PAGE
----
Auxiliary officer accused of hacking into NYPD computers

Tuesday, March 17, 2015

NEW YORK -- A New York City Auxiliary Deputy Inspector is under arrest and facing charges that he hacked into a restricted NYPD computer and other sensitive law enforcement databases.

Police say 45-year-old Yehuda Katz, assigned to the 70th Precinct in Brooklyn, obtained personal identifying information of traffic accident victims and fraudulently posed as an attorney soliciting clients.

Katz was taken into custody early Tuesday morning.

"The defendant allegedly used his position as an auxiliary officer to hack into restricted computers and networks in order to obtain the personal information of thousands of citizens in a scheme to enrich himself through fraud," U.S. Attorney Loretta Lynch said. "The threat posed by those who abuse positions of trust to engage in insider attacks is serious, and we will continue to work closely with our law enforcement partners to vigorously prosecute such attacks."

According to the criminal complaint, Katz surreptitiously installed multiple electronic devices in the Traffic Safety Office of the NYPD's 70th Precinct, which allowed him to remotely access restricted computers and law enforcement databases, including one maintained by the FBI, that he did not have permission to access.

One of the electronic devices reportedly contained a hidden camera that captured a live image of the Traffic Safety Office and was capable of live-streaming that image over the Internet.

The second electronic device was connected to one of the computers in the Traffic Safety Office and allowed the computer to be accessed and controlled remotely.

As alleged in the complaint, investigators with the NYPD's Internal Affairs Bureau and the FBI determined that the devices had been used to allow Katz to remotely log into the computer using usernames and passwords belonging to NYPD uniformed officers.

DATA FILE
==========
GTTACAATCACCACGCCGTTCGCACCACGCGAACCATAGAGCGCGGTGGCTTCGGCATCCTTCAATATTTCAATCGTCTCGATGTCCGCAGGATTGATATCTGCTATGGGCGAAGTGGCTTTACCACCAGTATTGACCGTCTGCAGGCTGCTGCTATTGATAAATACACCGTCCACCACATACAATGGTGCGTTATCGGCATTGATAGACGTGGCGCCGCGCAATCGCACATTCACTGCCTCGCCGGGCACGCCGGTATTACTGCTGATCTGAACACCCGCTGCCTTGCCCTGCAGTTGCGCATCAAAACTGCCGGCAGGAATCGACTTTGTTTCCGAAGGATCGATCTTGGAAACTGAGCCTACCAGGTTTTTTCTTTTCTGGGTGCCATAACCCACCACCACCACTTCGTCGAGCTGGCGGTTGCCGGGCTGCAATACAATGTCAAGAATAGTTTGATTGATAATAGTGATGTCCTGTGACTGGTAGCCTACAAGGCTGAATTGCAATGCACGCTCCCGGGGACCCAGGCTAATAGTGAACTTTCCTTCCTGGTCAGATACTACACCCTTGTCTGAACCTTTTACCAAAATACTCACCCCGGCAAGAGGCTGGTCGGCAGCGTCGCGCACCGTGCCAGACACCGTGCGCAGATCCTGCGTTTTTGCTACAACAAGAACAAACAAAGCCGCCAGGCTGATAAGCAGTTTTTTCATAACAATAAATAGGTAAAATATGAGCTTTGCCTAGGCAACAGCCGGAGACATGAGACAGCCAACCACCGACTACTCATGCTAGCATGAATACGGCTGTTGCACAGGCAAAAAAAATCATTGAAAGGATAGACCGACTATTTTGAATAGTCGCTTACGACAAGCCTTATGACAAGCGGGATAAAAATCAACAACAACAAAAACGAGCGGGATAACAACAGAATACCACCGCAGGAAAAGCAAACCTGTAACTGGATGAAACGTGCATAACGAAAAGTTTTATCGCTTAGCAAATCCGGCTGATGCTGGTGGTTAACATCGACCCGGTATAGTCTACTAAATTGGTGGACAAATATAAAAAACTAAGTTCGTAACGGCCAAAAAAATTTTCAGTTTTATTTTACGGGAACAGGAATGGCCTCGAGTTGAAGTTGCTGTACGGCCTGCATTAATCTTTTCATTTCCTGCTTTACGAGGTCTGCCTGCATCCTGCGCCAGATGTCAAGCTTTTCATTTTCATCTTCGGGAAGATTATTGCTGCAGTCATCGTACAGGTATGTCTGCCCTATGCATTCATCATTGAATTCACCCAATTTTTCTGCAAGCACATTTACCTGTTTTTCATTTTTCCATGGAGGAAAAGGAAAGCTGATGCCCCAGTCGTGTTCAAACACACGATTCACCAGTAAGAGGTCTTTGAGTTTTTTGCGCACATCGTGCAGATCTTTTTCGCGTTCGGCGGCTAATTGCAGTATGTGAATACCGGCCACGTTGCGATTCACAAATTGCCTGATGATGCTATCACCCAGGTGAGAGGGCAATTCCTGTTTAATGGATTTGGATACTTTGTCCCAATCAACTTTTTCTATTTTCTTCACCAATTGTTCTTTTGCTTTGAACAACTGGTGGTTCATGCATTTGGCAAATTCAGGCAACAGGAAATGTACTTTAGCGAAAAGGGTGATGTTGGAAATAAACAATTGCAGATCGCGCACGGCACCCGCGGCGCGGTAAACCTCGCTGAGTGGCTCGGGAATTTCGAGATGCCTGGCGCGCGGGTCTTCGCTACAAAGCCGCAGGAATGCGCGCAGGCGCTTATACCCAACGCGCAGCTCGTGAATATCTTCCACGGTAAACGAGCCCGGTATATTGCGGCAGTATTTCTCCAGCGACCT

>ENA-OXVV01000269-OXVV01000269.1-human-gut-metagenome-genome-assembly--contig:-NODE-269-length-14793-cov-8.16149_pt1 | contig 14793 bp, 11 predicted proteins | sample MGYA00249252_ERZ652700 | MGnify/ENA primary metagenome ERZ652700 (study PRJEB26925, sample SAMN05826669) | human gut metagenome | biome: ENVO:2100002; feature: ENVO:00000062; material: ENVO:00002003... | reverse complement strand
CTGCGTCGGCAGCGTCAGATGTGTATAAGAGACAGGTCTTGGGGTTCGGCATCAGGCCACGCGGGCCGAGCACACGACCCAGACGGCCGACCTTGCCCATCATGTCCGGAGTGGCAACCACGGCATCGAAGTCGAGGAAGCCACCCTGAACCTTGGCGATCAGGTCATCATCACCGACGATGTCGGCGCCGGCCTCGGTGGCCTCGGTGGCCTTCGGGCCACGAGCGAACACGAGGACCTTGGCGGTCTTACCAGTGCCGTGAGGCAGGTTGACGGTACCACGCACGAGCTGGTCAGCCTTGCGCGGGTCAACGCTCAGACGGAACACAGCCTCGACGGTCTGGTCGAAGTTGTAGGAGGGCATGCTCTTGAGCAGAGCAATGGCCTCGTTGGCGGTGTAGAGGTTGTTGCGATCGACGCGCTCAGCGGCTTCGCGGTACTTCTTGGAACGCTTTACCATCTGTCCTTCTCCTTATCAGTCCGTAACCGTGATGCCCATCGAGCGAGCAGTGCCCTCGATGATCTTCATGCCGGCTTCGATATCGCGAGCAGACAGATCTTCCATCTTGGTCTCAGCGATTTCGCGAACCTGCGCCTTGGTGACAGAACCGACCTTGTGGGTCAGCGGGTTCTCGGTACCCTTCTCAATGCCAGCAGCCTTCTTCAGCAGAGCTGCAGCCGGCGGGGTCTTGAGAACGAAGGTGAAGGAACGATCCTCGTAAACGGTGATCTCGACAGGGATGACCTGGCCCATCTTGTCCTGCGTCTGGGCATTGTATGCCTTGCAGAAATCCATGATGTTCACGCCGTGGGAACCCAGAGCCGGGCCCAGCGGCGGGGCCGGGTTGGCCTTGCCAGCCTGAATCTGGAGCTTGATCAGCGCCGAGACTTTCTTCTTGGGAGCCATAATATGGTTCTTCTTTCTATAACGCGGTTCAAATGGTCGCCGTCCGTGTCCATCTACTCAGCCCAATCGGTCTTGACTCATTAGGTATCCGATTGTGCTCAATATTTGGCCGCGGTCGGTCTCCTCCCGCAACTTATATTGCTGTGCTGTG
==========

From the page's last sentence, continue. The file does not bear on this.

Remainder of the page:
Thereafter, he allegedly ran thousands of queries in databases, including a restricted law enforcement database maintained by the FBI, for information, including the personal identifying information of victims, related to traffic accidents in the greater New York City area.

The complaint further alleges that, after the defendant accessed the NYPD computer and law enforcement databases, he contacted individuals who had been involved in traffic accidents and falsely claimed to be, among others, an attorney with the fictitious "Katz and Katz law firm" who could assist them with potential legal claims.

Letters sent by Katz to accident victims included claims such as "I can advise you with 100 percent confidence that I can resolve this claim in your favor," and "My fee is 14 percent only when you collect. And I know that you will collect."

All told, according to the complaint, between May and August 2014, Katz ran over 6,400 queries in sensitive law enforcement databases that he accessed remotely via the compromised NYPD computer for information related to traffic accidents.